The 75-megawatt turbine stirs the air inside the access pit, while a steady whirr penetrates the standard-issue orange foam earplugs, handed out at the Bay d’Espoir hydroelectric generating station.
The turbine generator is one of six found in the belly of the main powerhouse at Bay d’Espoir — the hydro power plant that, after its official opening by Joey Smallwood in August 1967, permitted both rapid industrial growth and the electrification of rural Newfoundland.
Power demand on the growing isolated island electrical system led to a second powerhouse with a
154-megawatt turbine, officially opened by Brian Peckford in February 1978.
If the electrical power control centre in St. John’s is the nerve centre for the island power system, the power plant at Bay d’Espoir — even today — remains its beating heart.
With a little more than 600 megawatts of capacity, the Bay d’Espoir power plant is the largest on the island, coming in ahead of the 500 megawatts produced from burning oil in Holyrood.
Provincially, it is the second-largest power facility, ranking behind the 5,428-megawatt capacity of Churchill Falls in Labrador.
A level above the floor of the powerhouse, in a much brighter room, a phone rings.
“Control room? Yes. She’s at 71 … 72,” says hydro plant operator Darrin Hicks upon answering, reading from a display in front of him.
Hicks is the lead operator at Bay d’Espoir and has 24 years on the job with Newfoundland and Labrador Hydro.
During The Telegram’s Oct. 8 visit, he sits at a desk positioned across from controls that have been with the company for more than 20 years longer than he has.
“This is like a museum,” he says with a laugh, “but if it works, why change it?”
Upgrades are, particularly these days, under heavy scrutiny, in light of Newfoundland and Labrador Hydro’s rising capital budgets and the resulting discomfort from industrial customers, the Consumer Advocate and the Public Utilities Board.
The Telegram will be looking more closely at Hydro’s projects in the weeks to come.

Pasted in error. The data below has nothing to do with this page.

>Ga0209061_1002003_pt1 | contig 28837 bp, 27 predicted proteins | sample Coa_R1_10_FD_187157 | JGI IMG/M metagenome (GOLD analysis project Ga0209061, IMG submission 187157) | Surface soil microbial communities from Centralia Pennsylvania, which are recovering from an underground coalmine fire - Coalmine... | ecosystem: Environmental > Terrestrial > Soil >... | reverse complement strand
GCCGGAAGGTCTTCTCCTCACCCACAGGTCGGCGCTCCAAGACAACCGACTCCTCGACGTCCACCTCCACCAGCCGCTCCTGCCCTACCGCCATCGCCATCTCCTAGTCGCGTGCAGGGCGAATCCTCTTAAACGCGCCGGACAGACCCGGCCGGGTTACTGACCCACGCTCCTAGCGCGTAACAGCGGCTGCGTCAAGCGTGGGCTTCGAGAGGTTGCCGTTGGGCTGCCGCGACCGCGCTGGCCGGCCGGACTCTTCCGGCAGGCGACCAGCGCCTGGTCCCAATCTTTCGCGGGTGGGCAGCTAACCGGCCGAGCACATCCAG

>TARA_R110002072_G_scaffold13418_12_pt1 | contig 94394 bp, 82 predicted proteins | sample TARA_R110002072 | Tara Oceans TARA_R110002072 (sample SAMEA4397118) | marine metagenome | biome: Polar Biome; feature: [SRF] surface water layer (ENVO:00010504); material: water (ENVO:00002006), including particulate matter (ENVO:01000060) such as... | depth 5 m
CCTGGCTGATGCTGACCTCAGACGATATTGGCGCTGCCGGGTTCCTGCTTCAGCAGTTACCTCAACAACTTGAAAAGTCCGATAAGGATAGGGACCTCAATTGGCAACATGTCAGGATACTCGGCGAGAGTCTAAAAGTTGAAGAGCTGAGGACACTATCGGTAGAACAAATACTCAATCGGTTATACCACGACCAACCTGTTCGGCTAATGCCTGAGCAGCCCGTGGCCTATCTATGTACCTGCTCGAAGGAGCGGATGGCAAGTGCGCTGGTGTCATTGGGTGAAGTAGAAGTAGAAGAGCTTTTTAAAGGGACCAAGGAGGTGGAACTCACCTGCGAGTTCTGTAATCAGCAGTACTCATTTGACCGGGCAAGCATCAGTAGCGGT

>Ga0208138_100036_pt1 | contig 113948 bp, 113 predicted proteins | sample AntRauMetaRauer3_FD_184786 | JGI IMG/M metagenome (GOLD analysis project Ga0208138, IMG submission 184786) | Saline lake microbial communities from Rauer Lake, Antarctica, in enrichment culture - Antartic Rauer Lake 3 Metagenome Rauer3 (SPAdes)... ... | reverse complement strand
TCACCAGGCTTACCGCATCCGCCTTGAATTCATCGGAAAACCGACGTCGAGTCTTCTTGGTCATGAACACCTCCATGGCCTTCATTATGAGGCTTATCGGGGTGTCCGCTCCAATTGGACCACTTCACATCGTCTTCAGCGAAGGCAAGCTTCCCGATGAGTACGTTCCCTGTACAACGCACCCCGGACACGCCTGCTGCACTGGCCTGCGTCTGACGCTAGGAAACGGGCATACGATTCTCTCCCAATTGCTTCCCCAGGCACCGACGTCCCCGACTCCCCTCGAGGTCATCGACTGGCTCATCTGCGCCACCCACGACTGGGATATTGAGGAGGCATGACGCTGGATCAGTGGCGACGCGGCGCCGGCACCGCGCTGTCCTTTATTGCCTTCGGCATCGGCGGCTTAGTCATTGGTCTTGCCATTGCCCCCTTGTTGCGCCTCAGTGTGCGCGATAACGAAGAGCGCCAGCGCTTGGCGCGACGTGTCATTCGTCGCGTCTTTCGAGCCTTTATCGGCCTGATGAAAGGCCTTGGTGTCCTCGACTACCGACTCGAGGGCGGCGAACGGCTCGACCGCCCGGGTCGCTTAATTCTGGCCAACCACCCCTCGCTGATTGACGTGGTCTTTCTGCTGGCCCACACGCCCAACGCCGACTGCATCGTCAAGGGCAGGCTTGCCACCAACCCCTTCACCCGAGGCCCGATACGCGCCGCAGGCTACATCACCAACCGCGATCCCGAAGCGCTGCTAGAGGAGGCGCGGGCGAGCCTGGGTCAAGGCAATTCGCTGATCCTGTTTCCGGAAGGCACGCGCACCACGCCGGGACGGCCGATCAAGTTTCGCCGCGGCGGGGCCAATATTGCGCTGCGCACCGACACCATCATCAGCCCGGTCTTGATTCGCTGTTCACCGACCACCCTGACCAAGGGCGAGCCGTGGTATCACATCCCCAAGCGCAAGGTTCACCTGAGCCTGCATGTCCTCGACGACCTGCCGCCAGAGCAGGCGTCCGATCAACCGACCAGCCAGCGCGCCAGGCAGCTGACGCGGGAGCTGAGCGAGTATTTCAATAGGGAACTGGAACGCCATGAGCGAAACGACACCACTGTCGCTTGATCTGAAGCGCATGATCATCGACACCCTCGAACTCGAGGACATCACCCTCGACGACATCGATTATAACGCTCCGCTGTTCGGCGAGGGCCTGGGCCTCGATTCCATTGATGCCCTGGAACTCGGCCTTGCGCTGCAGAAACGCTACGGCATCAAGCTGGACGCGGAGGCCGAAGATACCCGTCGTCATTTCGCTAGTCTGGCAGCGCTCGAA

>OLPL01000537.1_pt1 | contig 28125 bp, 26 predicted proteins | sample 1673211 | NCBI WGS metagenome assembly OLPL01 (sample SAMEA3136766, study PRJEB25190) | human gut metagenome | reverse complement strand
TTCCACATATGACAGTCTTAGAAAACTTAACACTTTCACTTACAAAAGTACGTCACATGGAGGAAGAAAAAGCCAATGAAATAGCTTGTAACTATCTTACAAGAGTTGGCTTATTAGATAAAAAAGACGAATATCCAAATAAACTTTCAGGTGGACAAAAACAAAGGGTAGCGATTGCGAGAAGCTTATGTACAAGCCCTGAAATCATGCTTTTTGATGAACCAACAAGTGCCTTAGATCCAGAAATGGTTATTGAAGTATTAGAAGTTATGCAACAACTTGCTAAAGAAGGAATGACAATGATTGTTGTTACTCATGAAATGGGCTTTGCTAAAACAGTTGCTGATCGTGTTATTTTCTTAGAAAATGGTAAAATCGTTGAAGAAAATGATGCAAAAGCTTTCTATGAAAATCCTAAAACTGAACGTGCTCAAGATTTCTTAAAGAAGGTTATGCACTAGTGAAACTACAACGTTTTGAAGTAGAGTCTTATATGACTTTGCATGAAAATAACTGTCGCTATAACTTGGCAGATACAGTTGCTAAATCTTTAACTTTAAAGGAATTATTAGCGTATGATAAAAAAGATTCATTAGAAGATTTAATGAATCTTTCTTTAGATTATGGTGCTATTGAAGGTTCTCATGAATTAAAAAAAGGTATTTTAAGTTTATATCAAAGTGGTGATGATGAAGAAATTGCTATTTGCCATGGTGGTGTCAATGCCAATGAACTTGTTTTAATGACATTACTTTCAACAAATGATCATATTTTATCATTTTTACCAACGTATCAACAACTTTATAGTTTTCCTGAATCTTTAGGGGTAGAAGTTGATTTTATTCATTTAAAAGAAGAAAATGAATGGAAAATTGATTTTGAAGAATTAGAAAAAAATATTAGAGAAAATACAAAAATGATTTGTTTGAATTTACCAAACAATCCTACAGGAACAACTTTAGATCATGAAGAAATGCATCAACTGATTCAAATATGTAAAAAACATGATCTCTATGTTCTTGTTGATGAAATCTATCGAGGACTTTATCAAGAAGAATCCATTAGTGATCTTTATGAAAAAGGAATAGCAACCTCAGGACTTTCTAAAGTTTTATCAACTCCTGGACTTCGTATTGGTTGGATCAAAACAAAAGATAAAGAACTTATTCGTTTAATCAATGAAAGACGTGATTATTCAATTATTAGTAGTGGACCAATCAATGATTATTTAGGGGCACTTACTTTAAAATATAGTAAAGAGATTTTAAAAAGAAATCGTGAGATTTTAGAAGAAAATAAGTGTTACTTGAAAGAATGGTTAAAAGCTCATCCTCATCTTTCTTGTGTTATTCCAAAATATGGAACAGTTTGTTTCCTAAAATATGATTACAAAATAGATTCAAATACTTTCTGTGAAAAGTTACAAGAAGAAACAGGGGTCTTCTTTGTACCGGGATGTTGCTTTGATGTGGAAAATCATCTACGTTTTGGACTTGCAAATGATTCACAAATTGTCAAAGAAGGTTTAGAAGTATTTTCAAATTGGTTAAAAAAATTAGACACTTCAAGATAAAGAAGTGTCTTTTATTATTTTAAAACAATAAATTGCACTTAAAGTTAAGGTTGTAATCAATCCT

Hicks explains the station has seen upgrades to equipment over the years as required, pointing out clearly newer additions to the control panels. Computer screens stand on his desktop.
His job involves collaboration with the electric power control centre in St. John’s — making sure generators are kept at the ready and brought on and off as the power demands of the province change.
“They need them started, up to speed and then synced to the system,” he said, explaining the units can be turned up and down from St. John’s, but no one there can get them going, or troubleshoot.
Outside and uphill, in a steady wind and already crisp temperatures, power systems operator apprentice Jessica Lowe steps out of a Nalcor-labelled, heavy-duty pickup, capable of handling the deep ruts and potholes of a dirt access road.
Lowe took up the task of being the tour guide, offering a stop at the intake at the reservoir, to provide a broader view of the Bay d’Espoir infrastructure — switchyard, powerhouses, transmission lines.
Buried penstock pipes connect the collected water to the powerhouses and turbines about 180 metres below. Bay d’Espoir’s three trademark “surge tanks,” essentially emergency water release valves, stand between.
Lowe explains the large drop-down gates at the upper intake can block the water from running down through the pipes, towards the powerhouse. These allow for maintenance work as needed.
The Bay d’Espoir power plant can be the third stop for water in the system, with power also being generated at the Granite Canal power station and Upper Salmon, before reaching Bay d’Espoir and running out towards St. Veronica’s, Milltown-Head of Bay d’Espoir, St. Alban’s and other communities in the distance.
The construction of the power infrastructure at Bay d’Espoir was the high-risk, high-reward project of its time.
The start of the facility, including the construction of the first powerhouse, led to the construction of a new wharf at St. Alban’s, an airport nearby and a road linking Bay
d’Espoir to Bishop’s Falls, in addition to the project work. About 1,800 people were employed. Nearly 95 per cent of workers on the project were Newfoundlanders.
It did not go off without a hitch, as explained in the book published in 2000 by the Silver Lights Club — a group of retirees and employees with 25 or more years of service with Newfoundland and Labrador Hydro. The project faced labour troubles and a worker strike. The date to start producing power was delayed.
With that said, “the construction of the Bay d’Espoir hydroelectric development and the high-voltage transmission network became the jewel in the crown of Newfoundland and Labrador Hydro.”
Today, Bay d’Espoir as a whole still stands as a long-life asset, one relied upon to provide power for customers around the island.
Once completed, the power plant at Muskrat Falls will take over Bay d’Espoir’s No. 2 spot in terms of capacity for power generators in the province.
Bay d’Espoir will continue on.
In addition to requests for parts and work in yearly capital budgets, Hydro representatives have made clear the intention propose construction of a new 230kv power line, to bring more Bay d’Espoir power to the Avalon Peninsula.
The power line is expected to cost $268 million over five years.
The proposal was filed with the PUB, retracted and has yet to be made again. However, Hydro’s 2013 capital budget proposal makes repeated references to the project and commits Hydro to filing again at a later date.